Songs for Blackfoot Pathways (2018)
Original Composition by Adele O'Dwyer
Reflecting the deeply spiritual relationship between Man and Nature, the powerful poetic imagery of First Nations poets Heather Cahoon and Victor Charlo provided the lyric foundation for this collection of songs scored for strings, piano and female voice. Drawing inspiration from the grandeur of the landscape surrounding the community of Lincoln and the historic pathway taken by many and various tribal peoples through this vast natural expanse, the four songs of the collection - Wasp, Buffalo, Eagles and Elk Thirst – strive to depict in sound messages of a people from whom we have much to learn. Written as a episodic one-movement work, the four songs flow one into the other thus creating for the listener, a journey through a continuous musical landscape.
Concert was recorded at Lincoln Community Hall on September 29, 2018. Musicians: Cullan Bryant (piano) Pan Morigan (voice) Aoise O'Dwyer(viola)Marvin Susson (violin) and Adele O'Dwyer (cello).
Education @ Sculpture in the Wild (2016)
Blackfoot Pathways: Sculpture in the Wild education program has hosted over 700 children since it was established in 2014.The summer school program provides an in-depth opportunity for 35-50 children to engage with the natural environment and create artwork inspired by their experience.
Our Artist-in-Residence education program provides an opportunity for over 400 children from 10-12 schools in the Upper Blackfoot Valley to spend a day in the sculpture park touring the artwork, meeting working artists and responding to the natural environment by making temporary artwork using natural materials found on site. The program promotes creative thinking, appreciation for the natural environment, an understanding of the creative process and teamwork.
Brandon Ballengee @ Sculpture in the Wild (2015)
In June 2015, Sculpture in the Wild hosted an Eco Actions Summer camp with artist and biologist Brandon Ballengee. Students participated in the 5 day camp that integrated multidisciplinary arts and science practices including visual arts, music, dance, culinary arts, geography, biology and ecology focused on local nature. As part of the summer camp the students created a naturalist journal during a field trip to the H2O Ranch. The field trip documented by Starrett Artists is featured in this film.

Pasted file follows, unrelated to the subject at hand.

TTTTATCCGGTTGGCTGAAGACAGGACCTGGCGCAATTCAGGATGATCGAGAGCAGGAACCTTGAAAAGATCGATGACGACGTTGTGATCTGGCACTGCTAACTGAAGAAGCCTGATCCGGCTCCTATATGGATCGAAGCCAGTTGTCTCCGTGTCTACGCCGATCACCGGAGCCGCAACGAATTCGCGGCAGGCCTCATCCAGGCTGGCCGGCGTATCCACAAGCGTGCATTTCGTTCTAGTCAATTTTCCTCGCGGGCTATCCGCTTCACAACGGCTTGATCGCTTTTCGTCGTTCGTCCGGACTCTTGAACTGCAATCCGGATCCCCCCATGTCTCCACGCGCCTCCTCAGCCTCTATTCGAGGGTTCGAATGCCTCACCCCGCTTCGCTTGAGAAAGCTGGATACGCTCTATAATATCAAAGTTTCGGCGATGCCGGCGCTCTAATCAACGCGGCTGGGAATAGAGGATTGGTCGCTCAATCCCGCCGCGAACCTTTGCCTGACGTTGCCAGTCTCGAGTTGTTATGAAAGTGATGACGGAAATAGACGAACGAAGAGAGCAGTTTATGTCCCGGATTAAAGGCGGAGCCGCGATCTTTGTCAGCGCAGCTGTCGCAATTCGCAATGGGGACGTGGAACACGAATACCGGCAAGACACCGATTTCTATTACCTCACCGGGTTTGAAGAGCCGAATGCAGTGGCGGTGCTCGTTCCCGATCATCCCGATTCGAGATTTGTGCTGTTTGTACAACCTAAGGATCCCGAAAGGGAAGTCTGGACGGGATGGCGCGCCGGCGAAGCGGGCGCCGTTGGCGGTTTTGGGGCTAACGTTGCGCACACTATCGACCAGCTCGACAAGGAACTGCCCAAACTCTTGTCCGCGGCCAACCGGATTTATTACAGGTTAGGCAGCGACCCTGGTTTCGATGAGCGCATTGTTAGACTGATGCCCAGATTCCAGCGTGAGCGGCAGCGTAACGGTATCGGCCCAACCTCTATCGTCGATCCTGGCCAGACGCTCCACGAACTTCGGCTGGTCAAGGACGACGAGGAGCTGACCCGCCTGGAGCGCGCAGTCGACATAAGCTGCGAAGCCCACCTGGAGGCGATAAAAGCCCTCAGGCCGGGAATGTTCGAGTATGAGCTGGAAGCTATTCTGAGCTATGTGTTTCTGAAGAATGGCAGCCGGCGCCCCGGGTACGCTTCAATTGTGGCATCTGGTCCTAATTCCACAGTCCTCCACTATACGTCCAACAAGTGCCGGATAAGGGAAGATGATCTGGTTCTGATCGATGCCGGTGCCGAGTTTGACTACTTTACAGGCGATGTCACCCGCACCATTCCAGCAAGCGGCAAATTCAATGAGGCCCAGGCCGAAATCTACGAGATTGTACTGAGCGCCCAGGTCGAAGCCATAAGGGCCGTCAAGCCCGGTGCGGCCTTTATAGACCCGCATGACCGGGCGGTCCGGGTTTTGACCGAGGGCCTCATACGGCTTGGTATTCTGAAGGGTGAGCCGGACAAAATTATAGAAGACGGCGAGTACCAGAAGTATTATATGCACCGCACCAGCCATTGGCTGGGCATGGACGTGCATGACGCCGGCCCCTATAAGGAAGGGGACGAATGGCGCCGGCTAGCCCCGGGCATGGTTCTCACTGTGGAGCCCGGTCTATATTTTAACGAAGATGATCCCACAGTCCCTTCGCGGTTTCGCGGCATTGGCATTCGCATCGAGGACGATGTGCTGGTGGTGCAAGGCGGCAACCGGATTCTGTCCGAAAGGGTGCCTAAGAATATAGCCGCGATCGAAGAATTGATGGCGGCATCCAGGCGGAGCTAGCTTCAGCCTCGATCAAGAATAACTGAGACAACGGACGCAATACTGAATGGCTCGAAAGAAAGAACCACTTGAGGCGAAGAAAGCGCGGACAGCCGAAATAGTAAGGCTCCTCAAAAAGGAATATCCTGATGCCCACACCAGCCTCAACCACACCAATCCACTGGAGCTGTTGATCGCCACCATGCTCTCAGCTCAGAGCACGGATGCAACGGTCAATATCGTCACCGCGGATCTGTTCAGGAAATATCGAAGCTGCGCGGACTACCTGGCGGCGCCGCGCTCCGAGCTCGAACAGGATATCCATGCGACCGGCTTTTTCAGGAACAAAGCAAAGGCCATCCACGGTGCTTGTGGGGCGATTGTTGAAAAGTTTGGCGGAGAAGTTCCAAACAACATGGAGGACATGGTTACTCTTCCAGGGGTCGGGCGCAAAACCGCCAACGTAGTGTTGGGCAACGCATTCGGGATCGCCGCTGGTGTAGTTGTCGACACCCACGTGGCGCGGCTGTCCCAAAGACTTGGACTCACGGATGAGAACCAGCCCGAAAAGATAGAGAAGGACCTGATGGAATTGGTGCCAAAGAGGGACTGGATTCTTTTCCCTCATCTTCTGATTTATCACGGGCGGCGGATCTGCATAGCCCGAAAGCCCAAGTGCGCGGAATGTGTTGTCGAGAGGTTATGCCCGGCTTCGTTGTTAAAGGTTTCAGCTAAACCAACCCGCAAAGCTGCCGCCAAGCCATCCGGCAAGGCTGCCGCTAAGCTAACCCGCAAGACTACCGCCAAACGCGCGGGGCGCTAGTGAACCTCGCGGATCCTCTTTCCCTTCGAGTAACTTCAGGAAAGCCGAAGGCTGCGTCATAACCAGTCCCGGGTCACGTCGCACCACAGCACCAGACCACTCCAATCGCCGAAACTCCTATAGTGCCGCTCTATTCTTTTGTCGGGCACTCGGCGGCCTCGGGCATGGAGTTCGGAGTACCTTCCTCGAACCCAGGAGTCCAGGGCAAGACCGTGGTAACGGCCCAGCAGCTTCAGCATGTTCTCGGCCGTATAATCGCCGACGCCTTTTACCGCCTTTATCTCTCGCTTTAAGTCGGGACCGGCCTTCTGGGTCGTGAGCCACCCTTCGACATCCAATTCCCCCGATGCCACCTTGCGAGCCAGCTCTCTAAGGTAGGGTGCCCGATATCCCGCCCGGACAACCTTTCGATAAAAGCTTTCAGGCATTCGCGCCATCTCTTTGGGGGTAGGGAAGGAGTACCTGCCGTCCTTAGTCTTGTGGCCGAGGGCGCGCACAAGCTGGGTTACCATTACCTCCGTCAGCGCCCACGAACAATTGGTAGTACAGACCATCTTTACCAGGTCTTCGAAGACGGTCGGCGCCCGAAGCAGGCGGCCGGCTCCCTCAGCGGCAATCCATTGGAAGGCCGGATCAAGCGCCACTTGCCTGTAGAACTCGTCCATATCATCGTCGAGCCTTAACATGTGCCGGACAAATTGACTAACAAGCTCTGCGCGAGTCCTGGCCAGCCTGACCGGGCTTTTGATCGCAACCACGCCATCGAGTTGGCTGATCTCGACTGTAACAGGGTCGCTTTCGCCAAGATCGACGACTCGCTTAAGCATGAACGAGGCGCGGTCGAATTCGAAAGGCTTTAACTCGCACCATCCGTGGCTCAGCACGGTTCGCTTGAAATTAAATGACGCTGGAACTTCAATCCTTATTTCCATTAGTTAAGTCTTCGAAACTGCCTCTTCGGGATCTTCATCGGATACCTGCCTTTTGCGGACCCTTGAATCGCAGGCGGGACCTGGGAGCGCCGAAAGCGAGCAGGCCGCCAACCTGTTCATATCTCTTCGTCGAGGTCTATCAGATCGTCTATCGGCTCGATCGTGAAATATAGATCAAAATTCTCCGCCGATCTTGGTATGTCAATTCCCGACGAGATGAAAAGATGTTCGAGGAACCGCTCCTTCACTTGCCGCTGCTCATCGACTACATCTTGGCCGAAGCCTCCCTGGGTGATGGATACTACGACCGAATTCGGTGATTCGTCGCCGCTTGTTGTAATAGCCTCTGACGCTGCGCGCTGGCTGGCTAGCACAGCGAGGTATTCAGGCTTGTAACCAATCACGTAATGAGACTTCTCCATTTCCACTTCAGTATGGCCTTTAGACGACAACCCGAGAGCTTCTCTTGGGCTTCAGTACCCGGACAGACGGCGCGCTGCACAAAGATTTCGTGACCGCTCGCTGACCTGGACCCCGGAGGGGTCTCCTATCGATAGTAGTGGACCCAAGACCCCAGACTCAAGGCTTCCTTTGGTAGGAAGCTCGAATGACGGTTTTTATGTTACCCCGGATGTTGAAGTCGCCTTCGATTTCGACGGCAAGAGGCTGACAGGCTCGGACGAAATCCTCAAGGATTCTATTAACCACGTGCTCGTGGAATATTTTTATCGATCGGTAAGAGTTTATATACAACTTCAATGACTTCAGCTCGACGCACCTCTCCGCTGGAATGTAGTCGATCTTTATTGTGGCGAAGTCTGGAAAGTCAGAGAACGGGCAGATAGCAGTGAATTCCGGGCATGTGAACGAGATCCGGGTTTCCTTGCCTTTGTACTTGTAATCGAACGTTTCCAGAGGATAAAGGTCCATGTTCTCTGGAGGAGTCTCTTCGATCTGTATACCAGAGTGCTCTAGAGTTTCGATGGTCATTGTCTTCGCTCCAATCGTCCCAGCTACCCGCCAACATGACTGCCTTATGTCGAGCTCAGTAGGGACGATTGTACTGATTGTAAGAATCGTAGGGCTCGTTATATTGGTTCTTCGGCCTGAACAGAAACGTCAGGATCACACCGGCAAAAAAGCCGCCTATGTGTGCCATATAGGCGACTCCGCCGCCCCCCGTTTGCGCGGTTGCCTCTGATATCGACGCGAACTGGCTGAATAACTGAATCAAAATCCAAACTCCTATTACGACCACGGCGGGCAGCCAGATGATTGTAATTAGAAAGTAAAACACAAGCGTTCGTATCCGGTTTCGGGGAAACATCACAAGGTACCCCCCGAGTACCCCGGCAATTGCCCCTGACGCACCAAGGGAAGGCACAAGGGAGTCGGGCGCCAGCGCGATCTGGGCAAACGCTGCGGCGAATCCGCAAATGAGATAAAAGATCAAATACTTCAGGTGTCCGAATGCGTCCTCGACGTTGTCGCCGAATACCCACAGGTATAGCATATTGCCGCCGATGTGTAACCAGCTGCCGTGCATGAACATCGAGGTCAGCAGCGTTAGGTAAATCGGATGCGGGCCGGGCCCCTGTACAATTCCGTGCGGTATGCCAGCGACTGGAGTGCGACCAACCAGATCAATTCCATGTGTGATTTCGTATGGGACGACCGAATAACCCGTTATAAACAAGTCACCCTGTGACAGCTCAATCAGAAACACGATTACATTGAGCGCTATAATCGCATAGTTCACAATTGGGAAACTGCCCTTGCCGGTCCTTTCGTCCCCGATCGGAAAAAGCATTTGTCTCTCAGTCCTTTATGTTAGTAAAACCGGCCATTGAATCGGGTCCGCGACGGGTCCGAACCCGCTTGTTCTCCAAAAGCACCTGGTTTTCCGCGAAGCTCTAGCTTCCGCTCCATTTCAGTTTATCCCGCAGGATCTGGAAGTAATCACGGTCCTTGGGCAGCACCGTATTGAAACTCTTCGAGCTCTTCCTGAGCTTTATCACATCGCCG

Montana Memory: Re-Imagining the Delaney Sawmill TeePee Burner (2014/2015)
Artist: Kevin O’Dwyer
Once so ubiquitous in Montana and the Northwest, the Tee Pee Burners were testaments of a once thriving timber industry. This iconic piece of industrial heritage has all but disappeared from the landscape and with it the cultural heritage of generations of community members. Re-Imagining the Delaney Sawmill TeePee Burner preserves one of the remaining Lincoln area landmarks and uses contemporary art practice to invoke community memories and transfer knowledge to future generations.
The “Delaney Set” was performed by Adele O’Dwyer (Cello) and Dermot Dunne (Accordion).
Sculpture in the Wild @ Vimeo
Since the launch of the International Sculpture Symposium in 2014, Sculpture in the Wild and Starrett Artists have been documenting the artist-in-residence program. We continue to edit and upload our video content as part of our education program.
Sculpture in the Wild International Sculpture Symposium Documentary (2014)
Sculpture in the Wild International Sculpture Park celebrates the rich environmental, industrial and cultural heritage of the Blackfoot Valley. Sculptors have been invited to create significant site-specific works of art using the materials - natural and industrial - that are associated with the community's economic and cultural traditions. Our film documents this immense project. The 2014 sculpture symposium brought together internationally respected symposium artists Steven Siegel (USA), Jorn Ronnau (Denmark), Alan Counihan (Ireland), Jaakko Pernu (Finland) and Kevin O'Dwyer (Ireland) on site to engage with it's landscape, exploring it's historical, environmental and industrial history through contemporary art practice. Lincoln, Montana, a community nestled in the Blackfoot Valley, has been the center of rich, often times conflicting social, cultural and environmental values. Mining, logging and ranching has been the key economic factors that have sustained the community throughout its history. As the logging and mining industries have subsided over the past 25 years the community finds itself at a crossroads in both economic and cultural development. Reflecting on it's history and looking towards the future, the community has chosen contemporary art practice to act as both a creative and economic catalyst.